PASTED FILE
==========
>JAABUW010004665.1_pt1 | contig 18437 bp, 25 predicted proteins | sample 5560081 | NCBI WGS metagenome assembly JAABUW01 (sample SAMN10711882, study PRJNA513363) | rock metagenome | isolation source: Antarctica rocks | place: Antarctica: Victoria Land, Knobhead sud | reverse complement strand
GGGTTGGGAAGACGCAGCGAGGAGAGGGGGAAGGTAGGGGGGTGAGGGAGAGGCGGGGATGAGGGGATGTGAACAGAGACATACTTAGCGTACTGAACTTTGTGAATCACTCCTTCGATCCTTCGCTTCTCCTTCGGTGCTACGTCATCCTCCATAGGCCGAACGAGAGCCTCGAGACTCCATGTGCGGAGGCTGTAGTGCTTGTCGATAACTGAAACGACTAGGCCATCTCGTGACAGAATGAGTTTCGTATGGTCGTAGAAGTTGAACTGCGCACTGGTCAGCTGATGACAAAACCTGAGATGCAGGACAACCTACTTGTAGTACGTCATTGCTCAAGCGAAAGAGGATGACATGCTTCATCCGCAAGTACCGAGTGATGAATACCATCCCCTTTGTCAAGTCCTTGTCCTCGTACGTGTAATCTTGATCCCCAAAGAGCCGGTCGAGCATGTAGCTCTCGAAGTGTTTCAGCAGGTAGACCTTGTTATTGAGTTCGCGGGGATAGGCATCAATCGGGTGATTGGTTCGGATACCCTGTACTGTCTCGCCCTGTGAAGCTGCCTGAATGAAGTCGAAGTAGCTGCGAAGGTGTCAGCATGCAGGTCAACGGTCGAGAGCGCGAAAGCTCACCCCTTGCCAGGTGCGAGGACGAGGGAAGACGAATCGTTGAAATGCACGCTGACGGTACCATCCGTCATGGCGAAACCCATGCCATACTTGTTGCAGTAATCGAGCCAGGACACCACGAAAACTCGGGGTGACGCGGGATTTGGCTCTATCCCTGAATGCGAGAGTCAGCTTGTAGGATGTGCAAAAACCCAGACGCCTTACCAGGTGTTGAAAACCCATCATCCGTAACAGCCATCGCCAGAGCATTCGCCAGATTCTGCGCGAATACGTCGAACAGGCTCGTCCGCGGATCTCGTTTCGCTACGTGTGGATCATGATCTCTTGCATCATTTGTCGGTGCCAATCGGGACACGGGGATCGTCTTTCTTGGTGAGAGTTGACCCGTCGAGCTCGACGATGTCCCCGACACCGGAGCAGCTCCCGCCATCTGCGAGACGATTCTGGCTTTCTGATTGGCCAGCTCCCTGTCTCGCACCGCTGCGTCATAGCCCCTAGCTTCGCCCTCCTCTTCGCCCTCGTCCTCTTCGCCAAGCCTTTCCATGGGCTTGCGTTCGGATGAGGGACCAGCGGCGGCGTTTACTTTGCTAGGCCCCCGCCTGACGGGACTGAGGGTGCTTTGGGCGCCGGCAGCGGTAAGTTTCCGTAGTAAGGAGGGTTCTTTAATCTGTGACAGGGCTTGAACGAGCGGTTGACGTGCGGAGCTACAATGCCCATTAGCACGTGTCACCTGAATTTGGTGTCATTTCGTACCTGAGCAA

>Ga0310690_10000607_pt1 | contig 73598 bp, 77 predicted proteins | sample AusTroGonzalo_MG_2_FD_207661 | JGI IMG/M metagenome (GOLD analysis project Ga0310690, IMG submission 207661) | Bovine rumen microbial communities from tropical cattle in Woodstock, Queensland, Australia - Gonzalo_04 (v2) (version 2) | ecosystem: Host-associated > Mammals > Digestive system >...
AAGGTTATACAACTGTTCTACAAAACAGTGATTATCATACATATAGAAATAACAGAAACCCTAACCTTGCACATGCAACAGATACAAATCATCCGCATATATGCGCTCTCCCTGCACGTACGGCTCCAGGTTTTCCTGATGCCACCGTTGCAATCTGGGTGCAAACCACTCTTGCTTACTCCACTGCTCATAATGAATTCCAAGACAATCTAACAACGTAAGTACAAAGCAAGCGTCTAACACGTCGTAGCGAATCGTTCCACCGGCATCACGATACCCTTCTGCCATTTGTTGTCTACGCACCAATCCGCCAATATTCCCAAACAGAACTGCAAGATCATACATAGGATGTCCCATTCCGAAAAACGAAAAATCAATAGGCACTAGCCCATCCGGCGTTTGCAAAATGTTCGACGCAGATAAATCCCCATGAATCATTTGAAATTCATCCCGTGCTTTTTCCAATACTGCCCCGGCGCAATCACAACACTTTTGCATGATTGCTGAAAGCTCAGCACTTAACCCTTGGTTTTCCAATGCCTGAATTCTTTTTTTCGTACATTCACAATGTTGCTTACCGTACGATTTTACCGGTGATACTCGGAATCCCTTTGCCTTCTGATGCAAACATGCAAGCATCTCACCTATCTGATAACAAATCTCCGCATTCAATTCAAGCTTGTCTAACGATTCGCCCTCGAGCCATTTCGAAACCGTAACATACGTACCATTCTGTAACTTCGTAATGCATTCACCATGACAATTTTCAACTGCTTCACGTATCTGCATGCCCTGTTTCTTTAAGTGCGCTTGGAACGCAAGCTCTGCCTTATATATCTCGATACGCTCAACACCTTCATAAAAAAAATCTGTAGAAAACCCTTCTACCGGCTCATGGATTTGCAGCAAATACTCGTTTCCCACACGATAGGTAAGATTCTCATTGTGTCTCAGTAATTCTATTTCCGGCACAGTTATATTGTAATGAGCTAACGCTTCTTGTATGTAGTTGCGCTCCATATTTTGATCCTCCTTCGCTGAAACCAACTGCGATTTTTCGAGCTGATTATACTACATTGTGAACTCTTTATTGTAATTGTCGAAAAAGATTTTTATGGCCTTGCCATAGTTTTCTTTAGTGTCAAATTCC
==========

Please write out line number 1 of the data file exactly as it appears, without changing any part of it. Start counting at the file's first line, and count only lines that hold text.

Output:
>JAABUW010004665.1_pt1 | contig 18437 bp, 25 predicted proteins | sample 5560081 | NCBI WGS metagenome assembly JAABUW01 (sample SAMN10711882, study PRJNA513363) | rock metagenome | isolation source: Antarctica rocks | place: Antarctica: Victoria Land, Knobhead sud | reverse complement strand